Neunhausen Commune, Luxembourg
| Neunhausen |
|District (Dark grey)||Diekirch|
|Canton (Dark red)||Wiltz|
|List of communes of Luxembourg|
Neunhausen is a village in north-western Luxembourg. Previously it was a commune – the smallest in Luxembourg in terms of both population and population density – until it was merged with Esch-sur-Sûre in 2011. Other towns within the former commune include Bonnal, which was its administrative centre, and Insenborn.
Parishes / Towns
Most of your genealogical research for Neunhausen, Luxembourg will be in two main record types: civil registration and church records. This article will teach you methods for locating and searching these two record groups.
- Civil registration records are government records of births, marriages, and deaths, as opposed to church records, which were the most common records of those events for some centuries previous.
- Dates: In Luxembourg, registering births, marriages, and deaths began in 1797.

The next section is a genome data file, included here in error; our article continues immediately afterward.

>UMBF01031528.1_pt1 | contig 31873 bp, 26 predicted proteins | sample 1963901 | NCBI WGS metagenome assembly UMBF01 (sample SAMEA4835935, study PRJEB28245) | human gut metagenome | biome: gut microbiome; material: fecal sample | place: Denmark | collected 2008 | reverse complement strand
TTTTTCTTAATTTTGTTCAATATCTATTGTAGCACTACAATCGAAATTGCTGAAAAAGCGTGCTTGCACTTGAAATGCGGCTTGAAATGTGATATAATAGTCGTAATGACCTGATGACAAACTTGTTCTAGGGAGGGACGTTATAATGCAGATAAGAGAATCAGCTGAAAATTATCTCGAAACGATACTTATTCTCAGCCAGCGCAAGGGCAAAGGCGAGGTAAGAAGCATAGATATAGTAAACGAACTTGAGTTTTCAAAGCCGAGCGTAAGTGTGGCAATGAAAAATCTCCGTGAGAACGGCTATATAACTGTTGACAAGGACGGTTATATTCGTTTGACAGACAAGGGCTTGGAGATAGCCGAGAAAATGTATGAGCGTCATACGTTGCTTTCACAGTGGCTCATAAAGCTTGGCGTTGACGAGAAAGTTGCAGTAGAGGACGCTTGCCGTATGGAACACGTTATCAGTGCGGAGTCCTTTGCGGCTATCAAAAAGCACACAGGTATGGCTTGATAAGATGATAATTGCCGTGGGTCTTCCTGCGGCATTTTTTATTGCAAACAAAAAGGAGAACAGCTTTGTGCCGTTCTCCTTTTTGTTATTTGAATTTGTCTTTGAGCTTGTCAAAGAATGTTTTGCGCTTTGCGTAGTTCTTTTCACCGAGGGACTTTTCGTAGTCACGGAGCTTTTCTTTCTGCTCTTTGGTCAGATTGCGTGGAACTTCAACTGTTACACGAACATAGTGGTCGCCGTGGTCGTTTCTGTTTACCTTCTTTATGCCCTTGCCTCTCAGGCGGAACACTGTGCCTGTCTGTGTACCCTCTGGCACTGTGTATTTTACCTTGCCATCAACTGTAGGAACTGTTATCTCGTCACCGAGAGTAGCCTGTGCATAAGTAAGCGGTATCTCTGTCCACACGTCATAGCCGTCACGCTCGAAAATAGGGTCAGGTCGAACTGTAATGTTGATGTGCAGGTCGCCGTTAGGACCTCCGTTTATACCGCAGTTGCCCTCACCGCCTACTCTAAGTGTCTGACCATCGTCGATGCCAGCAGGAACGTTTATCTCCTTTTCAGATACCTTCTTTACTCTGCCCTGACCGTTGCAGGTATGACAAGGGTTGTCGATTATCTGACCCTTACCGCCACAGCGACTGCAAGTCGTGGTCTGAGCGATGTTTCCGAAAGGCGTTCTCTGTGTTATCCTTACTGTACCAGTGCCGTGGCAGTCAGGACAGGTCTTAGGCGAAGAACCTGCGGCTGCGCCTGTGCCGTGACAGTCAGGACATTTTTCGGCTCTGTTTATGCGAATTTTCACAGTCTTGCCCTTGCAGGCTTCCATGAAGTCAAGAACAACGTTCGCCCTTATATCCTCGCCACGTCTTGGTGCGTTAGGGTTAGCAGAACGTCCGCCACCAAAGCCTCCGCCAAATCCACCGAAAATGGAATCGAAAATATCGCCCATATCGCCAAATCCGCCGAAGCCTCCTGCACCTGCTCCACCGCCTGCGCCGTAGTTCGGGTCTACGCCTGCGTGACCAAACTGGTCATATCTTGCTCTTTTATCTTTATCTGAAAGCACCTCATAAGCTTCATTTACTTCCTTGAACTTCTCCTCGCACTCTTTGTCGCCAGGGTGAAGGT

- Contents: For detailed descriptions of the information you might find in each record, see Luxembourg Civil Registration
- Language: French, German.
- Accessing the records: Civil registration records were and are kept at the local registrar’s office in each town or city. A copy of each record is sent to the Administration Communale in Luxembourg City..
1. Online Digital Records for Civil Registration
For many communes in Luxembourg, digital copies of civil registration can be searched online:
- 1662-1941 - Luxembourg Civil Registration, Neunhausen, 1662-1941, , free, browseable images. Records will eventually be indexed online.
2. Microfilm Copies of Civil Registration Records Searched at a Family History Center
Civil registration records for Neunhausen are microfilmed and held in the collection of the Family History Library. These microfilms may be viewed at Family History Centers around the world. To find a microfilm: